'Batman Vs. Superman's Wonder Woman Will Be Empowering, According to Snyder, But What Does that Mean?

Wonder Woman is probably the biggest question mark in the superhero universe right now. With Gal Gadot's casting as the Amazonian lady with the lasso in the Man Of Steel sequel colloquially being called Batman Vs. Superman, that question mark's now in the midst of a race towards resolution. Which is why Man Of Steel director Zack Snyder's assurance that Wonder Woman will be "empowering" is all the more encouraging — because, after all, that's a whole lot of what Wonder Woman was designed to be.

Though Wonder Woman was beaten into existence by a couple of other female superheroes — such as Black Widow, who's already been brought to the big screen via Scarlett Johansson's work with Marvel — she certainly exists amongst the most top-tier, seminal superheroes of all time. Hell, she's beat most of her male counterparts in the process.

Snyder — who is most definitely currently at the center of a watchful eye now that it's super-double-official that he's taking on the character — said during an appearance recently that part of what makes him so devoted to Wonder Woman and what she means is his young daughter:

[Her] favorite book is this little Wonder Woman flip book. It has the lasso, the invisible plane, the bracelets – every page has an image she’s just in awe with. And something that’s become a reality, being a dad with a new daughter, is that I have a special place in my heart for the idea of a strong, empowered female superhero being out there.

Damn straight. We've already discussed previously the ways in which Wonder Woman's iconicity has in some ways terrified studios enough to the stalling of her story hitting the big screen. That same icon status, though — and the power that comes with it — seems to be what's propelling Snyder forward.

It's a sentiment that sounds familiar: When psychologist and writer William Moulton Marston pitched Wonder Woman he pitched her as an amalgamation, "all the strength of a Superman plus all the allure of a good and beautiful woman."

You could write a doctoral thesis on that phrase alone, but there's no denying it was a compelling idea: A superhero woman who is not just a genderbent version of her male counterparts, but who owns womanhood and kindness (and those don't have to be the same thing) as an integral part of her identity? That's a powerful thing. This article exploring the creation and creator of Wonder Woman delves into more of Marston's thinking:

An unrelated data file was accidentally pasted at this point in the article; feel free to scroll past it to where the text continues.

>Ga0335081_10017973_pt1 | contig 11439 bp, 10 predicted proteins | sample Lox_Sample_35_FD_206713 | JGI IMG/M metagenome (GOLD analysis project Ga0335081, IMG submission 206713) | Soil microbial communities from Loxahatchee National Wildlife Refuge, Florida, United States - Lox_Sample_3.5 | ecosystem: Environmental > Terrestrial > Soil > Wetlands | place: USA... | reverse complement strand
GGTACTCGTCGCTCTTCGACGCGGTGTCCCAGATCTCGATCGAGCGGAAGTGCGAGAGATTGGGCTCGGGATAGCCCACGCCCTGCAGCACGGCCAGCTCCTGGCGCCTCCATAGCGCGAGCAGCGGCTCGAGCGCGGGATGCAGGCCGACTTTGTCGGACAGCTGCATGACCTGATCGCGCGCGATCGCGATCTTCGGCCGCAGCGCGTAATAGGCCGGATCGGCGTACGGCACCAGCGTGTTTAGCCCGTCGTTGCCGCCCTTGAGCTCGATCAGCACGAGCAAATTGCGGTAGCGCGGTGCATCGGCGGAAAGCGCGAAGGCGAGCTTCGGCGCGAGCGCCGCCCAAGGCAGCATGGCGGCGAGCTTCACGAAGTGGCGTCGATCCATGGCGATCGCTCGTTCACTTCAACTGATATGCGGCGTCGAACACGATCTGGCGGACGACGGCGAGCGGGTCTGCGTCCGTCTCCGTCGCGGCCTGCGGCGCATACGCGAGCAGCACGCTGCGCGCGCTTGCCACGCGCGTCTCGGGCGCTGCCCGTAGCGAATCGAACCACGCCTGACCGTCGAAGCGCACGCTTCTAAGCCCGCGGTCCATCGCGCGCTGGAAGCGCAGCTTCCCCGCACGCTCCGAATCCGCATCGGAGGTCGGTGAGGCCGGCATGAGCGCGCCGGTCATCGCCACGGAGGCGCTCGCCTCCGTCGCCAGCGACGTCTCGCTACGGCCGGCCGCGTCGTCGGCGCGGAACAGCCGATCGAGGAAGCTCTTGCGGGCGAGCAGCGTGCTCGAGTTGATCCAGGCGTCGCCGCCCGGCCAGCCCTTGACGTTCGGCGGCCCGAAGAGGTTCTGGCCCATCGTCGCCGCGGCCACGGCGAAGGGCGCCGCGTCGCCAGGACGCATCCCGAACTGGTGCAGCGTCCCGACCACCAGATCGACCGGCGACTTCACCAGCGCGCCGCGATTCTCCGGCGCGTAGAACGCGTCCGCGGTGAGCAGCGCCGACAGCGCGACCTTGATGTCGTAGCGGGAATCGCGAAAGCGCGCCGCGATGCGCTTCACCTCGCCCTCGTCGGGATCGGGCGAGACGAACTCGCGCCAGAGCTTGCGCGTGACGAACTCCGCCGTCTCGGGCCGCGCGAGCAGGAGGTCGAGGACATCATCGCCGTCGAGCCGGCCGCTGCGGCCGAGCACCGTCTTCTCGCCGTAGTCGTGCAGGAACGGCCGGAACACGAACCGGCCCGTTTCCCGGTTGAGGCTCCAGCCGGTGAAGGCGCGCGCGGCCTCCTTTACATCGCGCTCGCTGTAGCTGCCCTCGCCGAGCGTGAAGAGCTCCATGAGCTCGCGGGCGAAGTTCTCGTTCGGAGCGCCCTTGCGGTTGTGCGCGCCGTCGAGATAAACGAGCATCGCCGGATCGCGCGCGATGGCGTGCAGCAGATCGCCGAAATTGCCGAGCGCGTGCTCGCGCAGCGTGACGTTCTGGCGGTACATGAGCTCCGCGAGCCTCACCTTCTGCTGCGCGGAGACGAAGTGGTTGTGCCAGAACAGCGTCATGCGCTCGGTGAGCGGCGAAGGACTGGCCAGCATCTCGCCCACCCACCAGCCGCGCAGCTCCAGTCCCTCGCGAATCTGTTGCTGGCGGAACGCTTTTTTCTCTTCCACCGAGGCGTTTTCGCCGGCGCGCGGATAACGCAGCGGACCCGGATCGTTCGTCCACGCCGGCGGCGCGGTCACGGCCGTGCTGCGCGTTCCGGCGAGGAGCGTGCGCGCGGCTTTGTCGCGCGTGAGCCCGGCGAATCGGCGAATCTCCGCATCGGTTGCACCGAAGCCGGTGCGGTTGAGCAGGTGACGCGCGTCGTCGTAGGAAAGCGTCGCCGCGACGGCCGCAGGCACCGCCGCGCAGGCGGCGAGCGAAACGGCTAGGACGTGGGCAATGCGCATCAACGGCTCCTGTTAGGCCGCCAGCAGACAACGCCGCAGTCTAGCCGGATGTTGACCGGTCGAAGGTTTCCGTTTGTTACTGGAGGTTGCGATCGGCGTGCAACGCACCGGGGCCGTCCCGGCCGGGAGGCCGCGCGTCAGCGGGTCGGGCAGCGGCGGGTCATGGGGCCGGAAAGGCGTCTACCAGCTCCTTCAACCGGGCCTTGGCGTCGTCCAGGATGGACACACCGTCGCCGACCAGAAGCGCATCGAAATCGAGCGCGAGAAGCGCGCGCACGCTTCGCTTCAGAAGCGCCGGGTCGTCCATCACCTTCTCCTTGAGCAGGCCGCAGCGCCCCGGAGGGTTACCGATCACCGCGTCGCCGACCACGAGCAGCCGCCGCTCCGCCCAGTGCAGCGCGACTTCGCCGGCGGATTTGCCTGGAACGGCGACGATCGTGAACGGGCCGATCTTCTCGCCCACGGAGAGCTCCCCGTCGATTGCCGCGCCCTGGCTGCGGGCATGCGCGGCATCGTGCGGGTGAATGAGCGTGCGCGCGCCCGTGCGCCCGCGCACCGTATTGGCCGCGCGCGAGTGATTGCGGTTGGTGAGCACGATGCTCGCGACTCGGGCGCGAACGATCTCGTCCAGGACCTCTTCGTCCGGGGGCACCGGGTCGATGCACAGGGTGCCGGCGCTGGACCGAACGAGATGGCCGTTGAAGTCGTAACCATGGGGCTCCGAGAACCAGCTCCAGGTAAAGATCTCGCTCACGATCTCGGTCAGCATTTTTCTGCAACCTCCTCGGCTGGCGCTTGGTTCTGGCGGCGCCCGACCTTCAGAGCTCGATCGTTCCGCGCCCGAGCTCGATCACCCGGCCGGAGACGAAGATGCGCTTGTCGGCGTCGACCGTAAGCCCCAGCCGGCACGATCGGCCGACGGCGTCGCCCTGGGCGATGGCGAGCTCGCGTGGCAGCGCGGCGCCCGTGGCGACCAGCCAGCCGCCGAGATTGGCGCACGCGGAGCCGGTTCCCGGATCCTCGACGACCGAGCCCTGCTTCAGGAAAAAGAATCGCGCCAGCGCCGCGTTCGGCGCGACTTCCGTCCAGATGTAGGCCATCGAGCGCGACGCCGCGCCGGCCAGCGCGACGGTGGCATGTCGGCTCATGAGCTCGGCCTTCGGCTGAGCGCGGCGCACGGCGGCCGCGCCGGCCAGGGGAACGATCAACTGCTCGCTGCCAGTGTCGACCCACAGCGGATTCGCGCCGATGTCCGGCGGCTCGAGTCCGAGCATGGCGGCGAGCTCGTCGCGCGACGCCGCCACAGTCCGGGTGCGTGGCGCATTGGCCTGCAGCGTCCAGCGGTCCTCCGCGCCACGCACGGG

Marston was intent on more than merely fulfilling the fantasies of his male readers. In a letter to comics historian Coulton Waugh, he wrote, "Frankly, Wonder Woman is psychological propaganda for the new type of woman who should, I believe, rule the world." Marston believed that submission to "loving authority" was the key to overcoming mankind's violent urges, and that strong, self-realized women were the hope for a better future. Wonder Woman was very consciously Marston's means of spreading these notions to impressionable young minds.

Once again, this in and of itself could trigger a doctoral thesis. But let's take a moment to put aside centuries of gender discussion and debate over what it should mean to be a woman — there'll be plenty of time for that for the rest of eternity — and focus on that core ideal which Wonder Woman was founded on. Speaking to that notion, here's what Lynda Carter — AKA the most iconic face of live-action Wonder Woman to date — had to say on the matter in a recent interview with Metro UK:

There’s an identification factor. She’s not your average superhero. It’s not so much about her super powers as it is about her ethic. I always thought of her as a figure who stands for what’s right. We all know what’s wrong with the world today, so maybe we need her right now.

Although we have as of yet heard very, very little about what parts of Wonder Woman Superman Vs. Batman will delve into, the idea of appealing to impressionable young minds? Ones who, female and male, need a female superhero to look to? That sounds like what Snyder's pitching.

Snyder may be far from perfect when it comes to the portrayal of women onscreen — far from perfect. But he seems to be agreeing with two of the world's biggest authorities on Wonder Woman on what makes that character important, so call us cautiously optimistic.